Sheesh... I hope for everyone's sake that @graeme_f_k doesn't just throw up his arms and quit contributing.
I'm sorry I questioned a manufacturers claims and matched it with data I could find.
I'm also sorry that I do not recognize claims as factual data.
Of course I'm not sorry at all. I certainly don't want to scare away Graeme, but the fanboyish "Best post ever! Real data is great" when there's actually zero data is much more detrimental than critical thinking.
And I assume Graeme is a big guy and realizes that so far he only has put down claims without any supporting data. If that's all he can do, no problem (proprietary data and it's likely unverifiable by us anyway), but he should say so. "Guys, I can't show you the numbers, but believe us. The experience shows that we know our stuff". No outlandish claims needed.
Sorry to bring this up again, but I can't restrain myself...
Yes all else being equal, spoke lacing patterns affect lateral stiffness very, very little. But...
Triplet lacing, when used with a hub specifically designed for it, makes for a laterally stiffer wheel. Yes, there are fewer NDS spokes for lateral stiffness, but that is more than made up for by moving the NDS flange farther to the left. This is no longer "all else being equal".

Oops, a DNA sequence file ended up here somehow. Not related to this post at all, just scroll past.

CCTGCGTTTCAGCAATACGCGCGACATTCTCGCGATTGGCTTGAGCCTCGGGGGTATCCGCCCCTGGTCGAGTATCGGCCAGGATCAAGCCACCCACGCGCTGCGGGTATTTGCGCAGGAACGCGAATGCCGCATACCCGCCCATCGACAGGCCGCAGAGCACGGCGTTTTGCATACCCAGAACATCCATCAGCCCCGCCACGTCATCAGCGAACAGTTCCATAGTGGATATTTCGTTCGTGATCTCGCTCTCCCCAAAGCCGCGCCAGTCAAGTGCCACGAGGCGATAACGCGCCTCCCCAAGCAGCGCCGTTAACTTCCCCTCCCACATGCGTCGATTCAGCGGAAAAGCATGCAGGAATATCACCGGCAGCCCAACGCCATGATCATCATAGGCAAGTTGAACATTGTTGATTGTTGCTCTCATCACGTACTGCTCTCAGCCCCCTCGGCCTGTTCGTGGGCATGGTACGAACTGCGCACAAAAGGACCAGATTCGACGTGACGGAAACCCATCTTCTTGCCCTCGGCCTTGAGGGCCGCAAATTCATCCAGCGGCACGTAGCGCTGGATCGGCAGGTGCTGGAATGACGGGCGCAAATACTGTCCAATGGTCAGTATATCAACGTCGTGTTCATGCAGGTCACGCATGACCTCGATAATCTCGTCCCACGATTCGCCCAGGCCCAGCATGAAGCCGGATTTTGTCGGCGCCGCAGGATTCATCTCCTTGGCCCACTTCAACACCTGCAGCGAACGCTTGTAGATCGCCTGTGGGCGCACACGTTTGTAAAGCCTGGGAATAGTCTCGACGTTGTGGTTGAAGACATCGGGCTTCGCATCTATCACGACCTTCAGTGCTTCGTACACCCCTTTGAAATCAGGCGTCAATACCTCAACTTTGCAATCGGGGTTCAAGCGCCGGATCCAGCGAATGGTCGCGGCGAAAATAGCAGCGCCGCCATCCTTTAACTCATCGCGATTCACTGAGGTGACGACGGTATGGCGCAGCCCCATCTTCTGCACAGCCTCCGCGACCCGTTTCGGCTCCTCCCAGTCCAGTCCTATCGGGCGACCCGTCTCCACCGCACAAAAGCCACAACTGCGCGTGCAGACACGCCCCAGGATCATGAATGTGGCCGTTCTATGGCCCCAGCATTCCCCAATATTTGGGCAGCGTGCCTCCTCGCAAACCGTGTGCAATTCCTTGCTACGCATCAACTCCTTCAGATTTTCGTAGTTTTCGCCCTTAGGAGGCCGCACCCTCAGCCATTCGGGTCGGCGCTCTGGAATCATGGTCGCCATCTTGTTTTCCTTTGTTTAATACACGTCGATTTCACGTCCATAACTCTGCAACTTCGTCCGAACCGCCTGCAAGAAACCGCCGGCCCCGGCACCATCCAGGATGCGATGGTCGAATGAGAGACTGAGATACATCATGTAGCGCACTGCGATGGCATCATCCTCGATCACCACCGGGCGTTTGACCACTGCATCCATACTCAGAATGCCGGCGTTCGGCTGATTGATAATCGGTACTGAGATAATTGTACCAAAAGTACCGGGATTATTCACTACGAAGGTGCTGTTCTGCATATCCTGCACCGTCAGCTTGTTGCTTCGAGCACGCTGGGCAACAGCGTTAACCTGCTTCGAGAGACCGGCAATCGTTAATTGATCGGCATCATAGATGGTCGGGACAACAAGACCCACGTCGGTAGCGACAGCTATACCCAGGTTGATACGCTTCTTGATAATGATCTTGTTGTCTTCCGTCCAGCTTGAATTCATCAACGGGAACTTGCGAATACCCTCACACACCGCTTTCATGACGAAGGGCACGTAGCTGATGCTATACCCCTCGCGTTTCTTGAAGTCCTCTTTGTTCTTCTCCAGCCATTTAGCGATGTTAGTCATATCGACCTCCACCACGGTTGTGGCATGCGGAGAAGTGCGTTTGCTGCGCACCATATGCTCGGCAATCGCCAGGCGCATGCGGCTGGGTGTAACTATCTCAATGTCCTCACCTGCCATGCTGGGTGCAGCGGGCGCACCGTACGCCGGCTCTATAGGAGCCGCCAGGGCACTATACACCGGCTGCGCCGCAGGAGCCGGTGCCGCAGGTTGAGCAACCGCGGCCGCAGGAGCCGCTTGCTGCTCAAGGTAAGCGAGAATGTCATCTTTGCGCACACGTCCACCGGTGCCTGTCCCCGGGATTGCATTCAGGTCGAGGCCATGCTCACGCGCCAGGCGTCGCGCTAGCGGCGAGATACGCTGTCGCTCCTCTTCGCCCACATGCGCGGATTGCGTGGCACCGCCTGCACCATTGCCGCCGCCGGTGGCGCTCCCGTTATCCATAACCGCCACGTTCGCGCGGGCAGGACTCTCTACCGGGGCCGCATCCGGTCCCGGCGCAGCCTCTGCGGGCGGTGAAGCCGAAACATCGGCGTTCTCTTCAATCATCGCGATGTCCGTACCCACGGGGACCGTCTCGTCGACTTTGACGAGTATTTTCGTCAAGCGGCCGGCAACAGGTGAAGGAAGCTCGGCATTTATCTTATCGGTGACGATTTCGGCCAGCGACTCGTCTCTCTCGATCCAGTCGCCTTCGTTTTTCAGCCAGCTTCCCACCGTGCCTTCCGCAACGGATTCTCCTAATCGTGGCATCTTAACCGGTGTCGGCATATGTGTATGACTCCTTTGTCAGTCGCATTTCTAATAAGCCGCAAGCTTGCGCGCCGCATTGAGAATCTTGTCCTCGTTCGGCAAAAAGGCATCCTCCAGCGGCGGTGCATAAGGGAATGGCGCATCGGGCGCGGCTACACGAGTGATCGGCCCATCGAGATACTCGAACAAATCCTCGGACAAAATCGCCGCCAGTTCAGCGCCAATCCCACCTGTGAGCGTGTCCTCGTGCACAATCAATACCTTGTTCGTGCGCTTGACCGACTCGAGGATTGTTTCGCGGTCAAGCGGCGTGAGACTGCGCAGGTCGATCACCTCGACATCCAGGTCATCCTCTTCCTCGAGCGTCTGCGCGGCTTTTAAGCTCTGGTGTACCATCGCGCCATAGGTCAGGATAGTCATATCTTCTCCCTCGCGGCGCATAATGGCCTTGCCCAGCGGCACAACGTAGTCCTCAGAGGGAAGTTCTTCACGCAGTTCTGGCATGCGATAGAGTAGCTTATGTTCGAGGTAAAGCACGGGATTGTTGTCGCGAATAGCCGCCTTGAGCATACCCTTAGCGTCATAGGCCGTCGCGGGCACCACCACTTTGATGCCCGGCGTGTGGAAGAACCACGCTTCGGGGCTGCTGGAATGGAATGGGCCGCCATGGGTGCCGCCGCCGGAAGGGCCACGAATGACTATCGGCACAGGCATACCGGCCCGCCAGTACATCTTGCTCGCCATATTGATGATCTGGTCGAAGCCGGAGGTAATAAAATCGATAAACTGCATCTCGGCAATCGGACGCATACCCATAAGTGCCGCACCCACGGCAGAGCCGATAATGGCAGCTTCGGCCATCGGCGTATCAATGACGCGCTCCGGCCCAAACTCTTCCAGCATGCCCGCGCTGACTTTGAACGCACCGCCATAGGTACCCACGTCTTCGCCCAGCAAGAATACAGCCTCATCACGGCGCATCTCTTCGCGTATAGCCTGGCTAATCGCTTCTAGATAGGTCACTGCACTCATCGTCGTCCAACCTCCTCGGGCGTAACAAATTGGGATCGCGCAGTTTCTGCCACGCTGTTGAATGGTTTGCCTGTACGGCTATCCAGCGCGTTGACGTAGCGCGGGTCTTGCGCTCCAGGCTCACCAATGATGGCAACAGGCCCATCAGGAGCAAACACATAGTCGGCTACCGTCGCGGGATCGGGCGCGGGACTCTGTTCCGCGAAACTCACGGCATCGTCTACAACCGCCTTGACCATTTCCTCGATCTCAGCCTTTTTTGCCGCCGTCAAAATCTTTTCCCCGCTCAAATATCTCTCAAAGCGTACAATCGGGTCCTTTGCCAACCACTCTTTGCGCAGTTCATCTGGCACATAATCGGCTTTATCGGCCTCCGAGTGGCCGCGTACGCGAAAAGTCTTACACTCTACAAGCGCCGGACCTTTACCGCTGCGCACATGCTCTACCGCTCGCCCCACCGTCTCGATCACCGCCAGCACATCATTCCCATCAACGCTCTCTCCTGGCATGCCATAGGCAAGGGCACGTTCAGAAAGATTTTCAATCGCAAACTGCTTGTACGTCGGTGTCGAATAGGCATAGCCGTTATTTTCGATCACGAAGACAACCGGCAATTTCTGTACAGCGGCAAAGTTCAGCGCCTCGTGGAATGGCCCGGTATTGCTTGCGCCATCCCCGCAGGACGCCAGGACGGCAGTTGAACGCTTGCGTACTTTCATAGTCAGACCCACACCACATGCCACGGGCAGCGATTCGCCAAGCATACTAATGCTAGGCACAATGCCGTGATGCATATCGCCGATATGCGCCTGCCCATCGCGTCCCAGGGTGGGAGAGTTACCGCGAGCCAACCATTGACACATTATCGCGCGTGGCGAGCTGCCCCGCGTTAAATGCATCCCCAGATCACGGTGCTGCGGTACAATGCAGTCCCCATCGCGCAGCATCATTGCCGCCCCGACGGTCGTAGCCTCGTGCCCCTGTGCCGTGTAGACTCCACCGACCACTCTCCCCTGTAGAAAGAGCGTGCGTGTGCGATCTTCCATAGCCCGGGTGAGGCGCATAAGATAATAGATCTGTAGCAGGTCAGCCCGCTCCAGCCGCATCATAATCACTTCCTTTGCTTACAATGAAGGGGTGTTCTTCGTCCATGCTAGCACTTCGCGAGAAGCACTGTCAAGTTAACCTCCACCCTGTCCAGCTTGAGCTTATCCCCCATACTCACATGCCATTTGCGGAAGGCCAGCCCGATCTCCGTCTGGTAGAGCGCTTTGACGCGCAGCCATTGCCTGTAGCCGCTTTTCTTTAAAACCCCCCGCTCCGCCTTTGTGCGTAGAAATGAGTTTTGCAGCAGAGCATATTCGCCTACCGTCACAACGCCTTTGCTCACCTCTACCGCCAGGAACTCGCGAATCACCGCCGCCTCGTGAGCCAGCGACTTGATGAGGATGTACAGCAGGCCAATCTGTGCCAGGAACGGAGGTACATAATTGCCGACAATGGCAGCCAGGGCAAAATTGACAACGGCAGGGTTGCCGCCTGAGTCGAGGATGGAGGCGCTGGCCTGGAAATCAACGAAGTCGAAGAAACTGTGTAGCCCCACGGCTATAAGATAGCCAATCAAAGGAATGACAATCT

Campy's claim of "17% greater reactivity" may be some proprietary matrix, but I will contend that it's largely torsional stiffness. It's making no claims of greater efficiency. It is generally a preferred characteristic, though. Zipp's 188 rear hubs, with their very low torsional stiffness lacing pattern, are notorious for this, and while they're not slower, sprinters have complained about the feel.
Note about your data on lateral stiffness: your data link is for VERTICAL stiffness. His models might as well have one center flange with all the spokes on it. Which is fine, for what he was testing. It just has no bearing on this discussion.